hell of a way to get a solvent nation!

Posted by: rodsmith | Mar 9, 2011 4:33:02 PM

Sorry to say, I got nothing wrong with this unique entertainment. Mr. Emory just wanted to present something eloquently. We are looking for something else. Brian here.

Posted by: George Allen | Mar 10, 2011 8:59:15 AM

my first reaction to this story was that it was a really funny parody of the icky perv fear in america, but then i realized it was real. so i had to move on to my second reaction and that is that bill has this one right - maybe that means i am wrong :P

there is really not enough information here to make a determination whether the defendant here is an icky perv or a sophmoric prankster. it appears that everyone here is assuming he was just a sophmoric prankster, but that assumes facts not in evidence. bill's question is the right one - why did he want to make it appear he was singing the lyrics to children - what was the purpose? the purpose is likely going to be best determined by the lyrics to the song and the actual video - and none of us have seen it. i mean, what if the singer is an icky perv and the song lyrics either explicitly or when combined with the video to implicitly are about having sex with children? then, why would it be unreasonable to prosecute an icky perv who makes a video designed to appeal to other icky pervs using real children talking about having sex with children even if the children are not engaged in any actual sexual conduct? its good that everyone is giving this guy the presumption of innocence, but i'm not going to call this a completley unreasonable prosecution simply because my assumption is that the guy wanted to make a joke he thought was funny and because he said so. criminal defendants have after all been known to lie to their attorneys and the press ;)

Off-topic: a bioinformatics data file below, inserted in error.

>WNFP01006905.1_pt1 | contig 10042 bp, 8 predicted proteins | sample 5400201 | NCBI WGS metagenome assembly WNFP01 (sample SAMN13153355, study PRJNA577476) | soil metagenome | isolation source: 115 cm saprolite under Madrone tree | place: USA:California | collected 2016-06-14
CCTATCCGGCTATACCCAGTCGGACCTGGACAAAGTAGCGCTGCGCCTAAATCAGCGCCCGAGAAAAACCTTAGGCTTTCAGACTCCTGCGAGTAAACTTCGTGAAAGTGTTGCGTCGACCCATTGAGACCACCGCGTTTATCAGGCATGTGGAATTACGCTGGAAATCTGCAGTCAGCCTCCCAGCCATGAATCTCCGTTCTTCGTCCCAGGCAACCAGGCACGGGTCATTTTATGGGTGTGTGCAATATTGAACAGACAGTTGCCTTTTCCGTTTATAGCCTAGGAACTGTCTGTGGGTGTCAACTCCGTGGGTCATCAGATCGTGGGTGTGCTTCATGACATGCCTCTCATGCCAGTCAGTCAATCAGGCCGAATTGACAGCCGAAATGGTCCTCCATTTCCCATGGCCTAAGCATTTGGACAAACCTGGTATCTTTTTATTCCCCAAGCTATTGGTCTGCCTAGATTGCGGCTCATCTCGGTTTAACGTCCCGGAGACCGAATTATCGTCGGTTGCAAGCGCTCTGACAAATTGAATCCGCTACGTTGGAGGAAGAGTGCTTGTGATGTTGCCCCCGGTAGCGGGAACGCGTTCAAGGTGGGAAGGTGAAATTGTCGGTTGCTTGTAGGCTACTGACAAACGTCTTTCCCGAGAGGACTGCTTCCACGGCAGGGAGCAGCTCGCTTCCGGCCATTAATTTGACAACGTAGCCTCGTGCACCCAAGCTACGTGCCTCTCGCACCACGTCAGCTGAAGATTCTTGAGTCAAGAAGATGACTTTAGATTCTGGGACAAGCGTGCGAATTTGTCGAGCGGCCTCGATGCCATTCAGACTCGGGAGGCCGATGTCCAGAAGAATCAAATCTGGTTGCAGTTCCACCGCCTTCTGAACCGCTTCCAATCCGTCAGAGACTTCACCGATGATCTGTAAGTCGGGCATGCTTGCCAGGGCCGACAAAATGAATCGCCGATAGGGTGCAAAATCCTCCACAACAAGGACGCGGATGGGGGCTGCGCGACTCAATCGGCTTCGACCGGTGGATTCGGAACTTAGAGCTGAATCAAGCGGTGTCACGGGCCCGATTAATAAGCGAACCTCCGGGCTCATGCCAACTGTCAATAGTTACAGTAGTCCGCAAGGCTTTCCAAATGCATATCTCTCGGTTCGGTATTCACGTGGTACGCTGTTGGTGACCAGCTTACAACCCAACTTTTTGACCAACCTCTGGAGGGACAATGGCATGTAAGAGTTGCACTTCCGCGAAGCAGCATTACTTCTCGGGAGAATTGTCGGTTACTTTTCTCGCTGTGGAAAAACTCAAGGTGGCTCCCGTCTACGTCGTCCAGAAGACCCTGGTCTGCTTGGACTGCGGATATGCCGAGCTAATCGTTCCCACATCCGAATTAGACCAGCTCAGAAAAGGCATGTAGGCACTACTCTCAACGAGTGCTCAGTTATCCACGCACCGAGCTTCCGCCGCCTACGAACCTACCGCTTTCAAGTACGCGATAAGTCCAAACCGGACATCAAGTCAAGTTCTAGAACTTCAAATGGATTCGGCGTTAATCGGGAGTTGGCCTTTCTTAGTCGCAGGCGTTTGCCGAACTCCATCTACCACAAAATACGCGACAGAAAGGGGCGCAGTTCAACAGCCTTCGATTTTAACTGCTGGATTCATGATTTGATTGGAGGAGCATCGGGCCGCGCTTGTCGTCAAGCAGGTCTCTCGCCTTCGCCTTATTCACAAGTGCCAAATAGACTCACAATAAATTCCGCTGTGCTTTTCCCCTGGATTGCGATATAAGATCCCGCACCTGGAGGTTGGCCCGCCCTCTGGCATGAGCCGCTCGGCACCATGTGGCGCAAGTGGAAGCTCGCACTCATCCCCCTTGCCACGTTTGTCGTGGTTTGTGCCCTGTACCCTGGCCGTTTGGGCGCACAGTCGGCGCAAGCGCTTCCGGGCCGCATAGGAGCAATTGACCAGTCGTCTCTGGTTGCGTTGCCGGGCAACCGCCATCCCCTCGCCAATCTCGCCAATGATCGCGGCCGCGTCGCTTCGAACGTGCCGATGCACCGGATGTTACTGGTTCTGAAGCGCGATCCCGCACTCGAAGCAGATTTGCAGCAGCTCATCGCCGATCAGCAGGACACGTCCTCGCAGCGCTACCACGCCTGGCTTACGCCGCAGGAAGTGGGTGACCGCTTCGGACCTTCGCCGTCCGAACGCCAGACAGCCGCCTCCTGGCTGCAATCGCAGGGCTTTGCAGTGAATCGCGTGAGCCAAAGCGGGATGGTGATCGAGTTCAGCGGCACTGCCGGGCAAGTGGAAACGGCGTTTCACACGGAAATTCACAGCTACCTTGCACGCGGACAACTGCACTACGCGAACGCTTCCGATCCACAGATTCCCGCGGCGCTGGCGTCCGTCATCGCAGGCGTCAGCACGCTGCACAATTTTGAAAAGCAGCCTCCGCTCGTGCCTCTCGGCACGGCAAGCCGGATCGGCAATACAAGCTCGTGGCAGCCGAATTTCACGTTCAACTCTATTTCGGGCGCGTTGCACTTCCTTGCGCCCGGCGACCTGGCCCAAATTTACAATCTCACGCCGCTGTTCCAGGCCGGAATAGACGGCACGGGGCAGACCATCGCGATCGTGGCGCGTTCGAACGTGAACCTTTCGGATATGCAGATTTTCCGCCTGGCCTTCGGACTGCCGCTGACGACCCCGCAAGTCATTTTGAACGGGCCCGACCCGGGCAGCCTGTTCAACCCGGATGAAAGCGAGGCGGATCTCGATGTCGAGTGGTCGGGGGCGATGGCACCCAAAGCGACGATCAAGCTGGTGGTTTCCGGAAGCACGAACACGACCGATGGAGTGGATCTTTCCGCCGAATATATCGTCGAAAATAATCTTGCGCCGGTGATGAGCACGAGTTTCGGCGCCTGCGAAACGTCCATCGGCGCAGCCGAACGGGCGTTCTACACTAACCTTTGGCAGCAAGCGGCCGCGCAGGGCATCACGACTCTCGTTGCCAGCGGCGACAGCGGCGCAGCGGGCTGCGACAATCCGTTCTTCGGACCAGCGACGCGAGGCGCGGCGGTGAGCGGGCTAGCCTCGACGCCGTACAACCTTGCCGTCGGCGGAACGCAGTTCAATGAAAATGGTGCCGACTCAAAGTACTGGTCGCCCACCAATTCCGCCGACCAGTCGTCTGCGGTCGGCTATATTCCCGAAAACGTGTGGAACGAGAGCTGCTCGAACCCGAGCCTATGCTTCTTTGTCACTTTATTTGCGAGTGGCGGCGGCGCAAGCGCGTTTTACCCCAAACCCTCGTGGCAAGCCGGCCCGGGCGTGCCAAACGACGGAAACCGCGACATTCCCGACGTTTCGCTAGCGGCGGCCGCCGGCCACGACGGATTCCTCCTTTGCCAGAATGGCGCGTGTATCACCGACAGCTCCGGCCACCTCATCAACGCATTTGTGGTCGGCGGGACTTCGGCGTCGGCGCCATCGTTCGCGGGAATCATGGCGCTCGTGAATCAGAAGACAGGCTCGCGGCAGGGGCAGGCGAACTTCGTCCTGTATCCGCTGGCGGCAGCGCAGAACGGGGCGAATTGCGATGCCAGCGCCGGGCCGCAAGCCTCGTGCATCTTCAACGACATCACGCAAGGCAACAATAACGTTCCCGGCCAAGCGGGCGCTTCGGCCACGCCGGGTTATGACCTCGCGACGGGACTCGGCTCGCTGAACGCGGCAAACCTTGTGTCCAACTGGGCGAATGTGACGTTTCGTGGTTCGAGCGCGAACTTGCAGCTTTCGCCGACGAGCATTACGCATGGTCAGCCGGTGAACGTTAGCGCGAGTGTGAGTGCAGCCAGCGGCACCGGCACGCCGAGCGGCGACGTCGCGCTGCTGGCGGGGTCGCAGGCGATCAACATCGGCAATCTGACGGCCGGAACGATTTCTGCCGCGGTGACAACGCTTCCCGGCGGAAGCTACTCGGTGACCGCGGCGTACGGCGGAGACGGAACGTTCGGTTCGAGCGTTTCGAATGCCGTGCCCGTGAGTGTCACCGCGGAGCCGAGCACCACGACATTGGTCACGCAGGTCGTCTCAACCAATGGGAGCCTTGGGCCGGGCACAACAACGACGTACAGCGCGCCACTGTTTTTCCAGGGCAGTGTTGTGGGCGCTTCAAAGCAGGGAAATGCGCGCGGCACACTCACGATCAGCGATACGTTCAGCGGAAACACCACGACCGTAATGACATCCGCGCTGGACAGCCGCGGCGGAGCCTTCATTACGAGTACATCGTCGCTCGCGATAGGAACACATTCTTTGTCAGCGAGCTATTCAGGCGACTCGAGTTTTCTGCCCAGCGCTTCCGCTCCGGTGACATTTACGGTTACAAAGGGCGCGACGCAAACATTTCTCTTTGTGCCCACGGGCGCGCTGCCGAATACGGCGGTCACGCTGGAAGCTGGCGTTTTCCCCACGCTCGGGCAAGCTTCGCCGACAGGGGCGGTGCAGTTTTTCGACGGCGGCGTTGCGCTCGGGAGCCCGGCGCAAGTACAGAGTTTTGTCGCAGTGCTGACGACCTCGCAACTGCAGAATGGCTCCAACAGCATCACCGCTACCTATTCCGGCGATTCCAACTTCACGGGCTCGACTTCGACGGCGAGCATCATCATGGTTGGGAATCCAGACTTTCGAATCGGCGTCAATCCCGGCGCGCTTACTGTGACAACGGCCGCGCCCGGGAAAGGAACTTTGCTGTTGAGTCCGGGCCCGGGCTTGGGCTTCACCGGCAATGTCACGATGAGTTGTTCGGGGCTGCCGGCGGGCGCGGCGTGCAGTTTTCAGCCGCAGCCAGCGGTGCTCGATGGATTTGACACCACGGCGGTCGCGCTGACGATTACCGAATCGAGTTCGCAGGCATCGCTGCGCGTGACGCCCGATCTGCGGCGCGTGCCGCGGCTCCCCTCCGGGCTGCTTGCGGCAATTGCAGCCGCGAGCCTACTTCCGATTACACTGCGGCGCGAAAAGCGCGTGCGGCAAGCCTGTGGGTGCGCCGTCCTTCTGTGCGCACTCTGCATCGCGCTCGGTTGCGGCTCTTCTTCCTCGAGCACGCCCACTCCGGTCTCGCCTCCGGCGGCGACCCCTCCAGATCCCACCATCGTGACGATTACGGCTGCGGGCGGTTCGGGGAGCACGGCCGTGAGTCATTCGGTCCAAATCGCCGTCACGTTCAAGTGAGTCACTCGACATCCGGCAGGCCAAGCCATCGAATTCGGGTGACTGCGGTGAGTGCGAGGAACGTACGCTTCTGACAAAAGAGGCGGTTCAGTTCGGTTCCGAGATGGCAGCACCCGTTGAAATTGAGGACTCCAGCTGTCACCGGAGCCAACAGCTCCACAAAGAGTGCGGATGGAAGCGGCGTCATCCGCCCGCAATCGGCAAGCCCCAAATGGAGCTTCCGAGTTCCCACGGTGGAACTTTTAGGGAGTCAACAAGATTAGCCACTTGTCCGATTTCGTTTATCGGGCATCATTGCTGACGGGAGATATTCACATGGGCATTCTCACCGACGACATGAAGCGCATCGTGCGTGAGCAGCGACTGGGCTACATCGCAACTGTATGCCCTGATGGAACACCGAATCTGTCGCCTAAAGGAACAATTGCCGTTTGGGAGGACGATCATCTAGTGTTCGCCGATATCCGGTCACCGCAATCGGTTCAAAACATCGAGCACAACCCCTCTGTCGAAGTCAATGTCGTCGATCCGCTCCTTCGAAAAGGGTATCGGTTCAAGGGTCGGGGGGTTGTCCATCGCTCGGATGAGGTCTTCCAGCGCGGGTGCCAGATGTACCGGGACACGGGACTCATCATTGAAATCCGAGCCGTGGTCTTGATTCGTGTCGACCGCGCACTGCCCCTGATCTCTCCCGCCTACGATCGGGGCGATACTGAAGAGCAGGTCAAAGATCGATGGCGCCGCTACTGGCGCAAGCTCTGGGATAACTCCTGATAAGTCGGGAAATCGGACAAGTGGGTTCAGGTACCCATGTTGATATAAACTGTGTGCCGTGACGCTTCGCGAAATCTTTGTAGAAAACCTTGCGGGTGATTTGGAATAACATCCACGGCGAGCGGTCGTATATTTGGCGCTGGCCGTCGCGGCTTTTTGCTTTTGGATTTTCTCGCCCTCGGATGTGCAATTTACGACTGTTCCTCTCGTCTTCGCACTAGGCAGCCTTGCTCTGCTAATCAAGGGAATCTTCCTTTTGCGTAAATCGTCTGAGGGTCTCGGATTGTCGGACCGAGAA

ginny :)

Posted by: virginia | Mar 10, 2011 11:33:44 AM

Bill:

I do understand you:

"As we hear so often in the religion-in-school context, children are a captive audience, and the younger they are, the more captive they are. Here, this creep has a bunch of six year-olds singing along with him to perfectly innocent songs, and then, once he's out of their and their parents' sight, re-edits the show for his own amusesment (and profit?)."

Did the kids give consent to be used in that way? Did their parents?

The obvious civil answer is NO and NO. Let the Civil Courts handle it!

We made a mistake long ago when we failed to differentiate between religion in school with values in school. We have raised a Generation of Vipers (Philip Wylie).

I don't want to get into an argument of right and wrong, but how can I/we save my/our children and grandchildren from the parasites of current society (I will provide them if you want) and the unboundless debt and servitude that this proscribes?

Posted by: albeed | Mar 11, 2011 1:17:12 AM

"The commenters here defending him (or pretending not to defend him) say it's about a prosecutorial misuse of the CP statute."

Right - anyone in his right mind knows that you can't misuse the CP statute on a defendant who has such poor taste. If everyone would just accept that, then we could get back to discussing the real topic of this thread, which is the criminal defense bar, the murder of a police officer committed by a parolee, and the wanton silence of liberal commenters on these pages when obvious wrong has been done.

Posted by: Michael Drake | Mar 11, 2011 7:51:16 PM